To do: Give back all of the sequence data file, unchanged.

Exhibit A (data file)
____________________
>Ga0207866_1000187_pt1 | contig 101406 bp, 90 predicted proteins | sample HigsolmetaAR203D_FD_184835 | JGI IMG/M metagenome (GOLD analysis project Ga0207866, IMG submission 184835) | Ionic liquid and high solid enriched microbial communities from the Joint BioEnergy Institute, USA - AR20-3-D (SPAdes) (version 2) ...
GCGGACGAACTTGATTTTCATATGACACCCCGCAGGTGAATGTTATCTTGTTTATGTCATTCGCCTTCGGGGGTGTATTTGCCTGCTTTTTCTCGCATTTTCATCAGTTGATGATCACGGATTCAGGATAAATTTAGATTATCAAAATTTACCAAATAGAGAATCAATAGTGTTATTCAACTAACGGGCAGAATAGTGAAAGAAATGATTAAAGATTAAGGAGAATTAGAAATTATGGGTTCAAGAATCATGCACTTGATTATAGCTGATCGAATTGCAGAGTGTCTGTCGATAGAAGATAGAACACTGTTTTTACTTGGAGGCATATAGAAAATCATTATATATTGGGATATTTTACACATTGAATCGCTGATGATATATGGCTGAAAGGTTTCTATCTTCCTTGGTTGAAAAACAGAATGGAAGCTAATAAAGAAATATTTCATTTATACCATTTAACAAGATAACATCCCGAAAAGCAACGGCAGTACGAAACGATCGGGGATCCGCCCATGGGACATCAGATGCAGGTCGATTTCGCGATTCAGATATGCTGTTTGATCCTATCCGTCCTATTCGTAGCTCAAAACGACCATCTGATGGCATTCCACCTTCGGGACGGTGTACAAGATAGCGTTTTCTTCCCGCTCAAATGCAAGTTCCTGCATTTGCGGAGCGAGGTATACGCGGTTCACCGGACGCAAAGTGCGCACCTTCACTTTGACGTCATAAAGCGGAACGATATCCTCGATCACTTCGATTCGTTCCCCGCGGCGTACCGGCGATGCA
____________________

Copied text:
>Ga0207866_1000187_pt1 | contig 101406 bp, 90 predicted proteins | sample HigsolmetaAR203D_FD_184835 | JGI IMG/M metagenome (GOLD analysis project Ga0207866, IMG submission 184835) | Ionic liquid and high solid enriched microbial communities from the Joint BioEnergy Institute, USA - AR20-3-D (SPAdes) (version 2) ...
GCGGACGAACTTGATTTTCATATGACACCCCGCAGGTGAATGTTATCTTGTTTATGTCATTCGCCTTCGGGGGTGTATTTGCCTGCTTTTTCTCGCATTTTCATCAGTTGATGATCACGGATTCAGGATAAATTTAGATTATCAAAATTTACCAAATAGAGAATCAATAGTGTTATTCAACTAACGGGCAGAATAGTGAAAGAAATGATTAAAGATTAAGGAGAATTAGAAATTATGGGTTCAAGAATCATGCACTTGATTATAGCTGATCGAATTGCAGAGTGTCTGTCGATAGAAGATAGAACACTGTTTTTACTTGGAGGCATATAGAAAATCATTATATATTGGGATATTTTACACATTGAATCGCTGATGATATATGGCTGAAAGGTTTCTATCTTCCTTGGTTGAAAAACAGAATGGAAGCTAATAAAGAAATATTTCATTTATACCATTTAACAAGATAACATCCCGAAAAGCAACGGCAGTACGAAACGATCGGGGATCCGCCCATGGGACATCAGATGCAGGTCGATTTCGCGATTCAGATATGCTGTTTGATCCTATCCGTCCTATTCGTAGCTCAAAACGACCATCTGATGGCATTCCACCTTCGGGACGGTGTACAAGATAGCGTTTTCTTCCCGCTCAAATGCAAGTTCCTGCATTTGCGGAGCGAGGTATACGCGGTTCACCGGACGCAAAGTGCGCACCTTCACTTTGACGTCATAAAGCGGAACGATATCCTCGATCACTTCGATTCGTTCCCCGCGGCGTACCGGCGATGCA